Turning to the maritime sector, Spanish ports are receiving an increasing number of traffic containers, consolidating their leading position by traffic volume within Europe. With regard to the shipping financing industry, although the EU Commission approved a new tax lease framework, the industry suffered following Commission Decision No. 2014/200/EU declaring that the STLS constituted illegal state aid. The new Spanish tax lease framework was subsequently upheld by the judgment of the EU General Court on 9 December 2014 dismissing the claim raised by the Netherlands Maritime Technology Association. These circumstances, together with the judgment of the General Court of 17 December 2015 should provide more confidence to all intervening parties and provide an optimistic view of the future.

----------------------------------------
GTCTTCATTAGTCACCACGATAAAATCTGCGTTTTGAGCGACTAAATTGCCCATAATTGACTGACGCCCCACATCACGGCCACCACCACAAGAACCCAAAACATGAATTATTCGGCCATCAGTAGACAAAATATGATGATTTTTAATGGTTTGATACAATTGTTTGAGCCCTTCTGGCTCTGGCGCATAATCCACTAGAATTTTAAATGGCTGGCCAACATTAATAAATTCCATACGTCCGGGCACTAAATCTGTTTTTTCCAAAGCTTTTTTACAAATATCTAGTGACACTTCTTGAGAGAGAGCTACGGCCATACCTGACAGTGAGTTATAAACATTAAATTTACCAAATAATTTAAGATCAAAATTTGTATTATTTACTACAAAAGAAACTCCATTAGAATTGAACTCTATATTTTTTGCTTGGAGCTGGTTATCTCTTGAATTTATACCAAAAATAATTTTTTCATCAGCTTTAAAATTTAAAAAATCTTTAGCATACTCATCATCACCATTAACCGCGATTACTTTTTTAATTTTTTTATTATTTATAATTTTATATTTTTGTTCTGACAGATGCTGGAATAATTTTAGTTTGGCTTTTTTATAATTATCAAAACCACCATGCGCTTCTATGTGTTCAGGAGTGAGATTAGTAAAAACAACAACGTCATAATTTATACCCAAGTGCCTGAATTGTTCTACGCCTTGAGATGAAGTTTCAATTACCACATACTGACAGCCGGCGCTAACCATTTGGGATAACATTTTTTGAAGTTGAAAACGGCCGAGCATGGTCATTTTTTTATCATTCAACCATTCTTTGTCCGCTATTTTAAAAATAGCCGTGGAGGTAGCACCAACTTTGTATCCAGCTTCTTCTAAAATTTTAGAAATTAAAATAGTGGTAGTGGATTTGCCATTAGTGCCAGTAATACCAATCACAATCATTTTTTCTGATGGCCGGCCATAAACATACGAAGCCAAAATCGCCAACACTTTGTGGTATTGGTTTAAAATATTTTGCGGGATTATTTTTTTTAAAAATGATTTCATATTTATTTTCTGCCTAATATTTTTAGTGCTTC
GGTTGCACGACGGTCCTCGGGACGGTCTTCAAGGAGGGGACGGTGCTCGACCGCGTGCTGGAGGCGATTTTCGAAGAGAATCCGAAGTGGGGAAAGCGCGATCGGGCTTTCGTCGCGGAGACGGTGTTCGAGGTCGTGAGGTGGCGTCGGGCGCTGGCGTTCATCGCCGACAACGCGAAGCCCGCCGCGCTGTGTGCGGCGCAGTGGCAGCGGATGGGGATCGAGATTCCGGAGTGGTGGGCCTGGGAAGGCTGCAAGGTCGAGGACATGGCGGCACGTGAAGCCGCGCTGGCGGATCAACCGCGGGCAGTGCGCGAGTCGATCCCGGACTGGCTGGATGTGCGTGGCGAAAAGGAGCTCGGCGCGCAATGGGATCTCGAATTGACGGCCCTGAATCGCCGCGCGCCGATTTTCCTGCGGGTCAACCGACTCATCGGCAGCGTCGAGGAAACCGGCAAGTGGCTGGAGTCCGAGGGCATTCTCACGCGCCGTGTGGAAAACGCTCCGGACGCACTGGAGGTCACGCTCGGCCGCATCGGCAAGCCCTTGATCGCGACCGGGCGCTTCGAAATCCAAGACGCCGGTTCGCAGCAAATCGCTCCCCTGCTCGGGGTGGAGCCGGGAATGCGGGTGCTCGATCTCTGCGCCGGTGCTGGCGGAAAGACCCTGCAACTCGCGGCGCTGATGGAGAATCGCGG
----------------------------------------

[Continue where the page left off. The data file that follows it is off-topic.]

In the railway sector, Act 38/2015 has continued the liberalisation process of the market for transport services by rail. Nevertheless, the complete opening of the sector to competition may not arrive until the European Union establishes it, which is not expected until 2019 at the earliest.
1 Tomás Fernández-Quirós and Carlos López-Quiroga are partners at Uría Menéndez. The authors thank their colleagues Isabel Aguilar, Luz Martínez de Azcoitia, Sofía Rodríguez, José Sánchez-Fayos and Nicolás Nägele, who also contributed to the production of this chapter.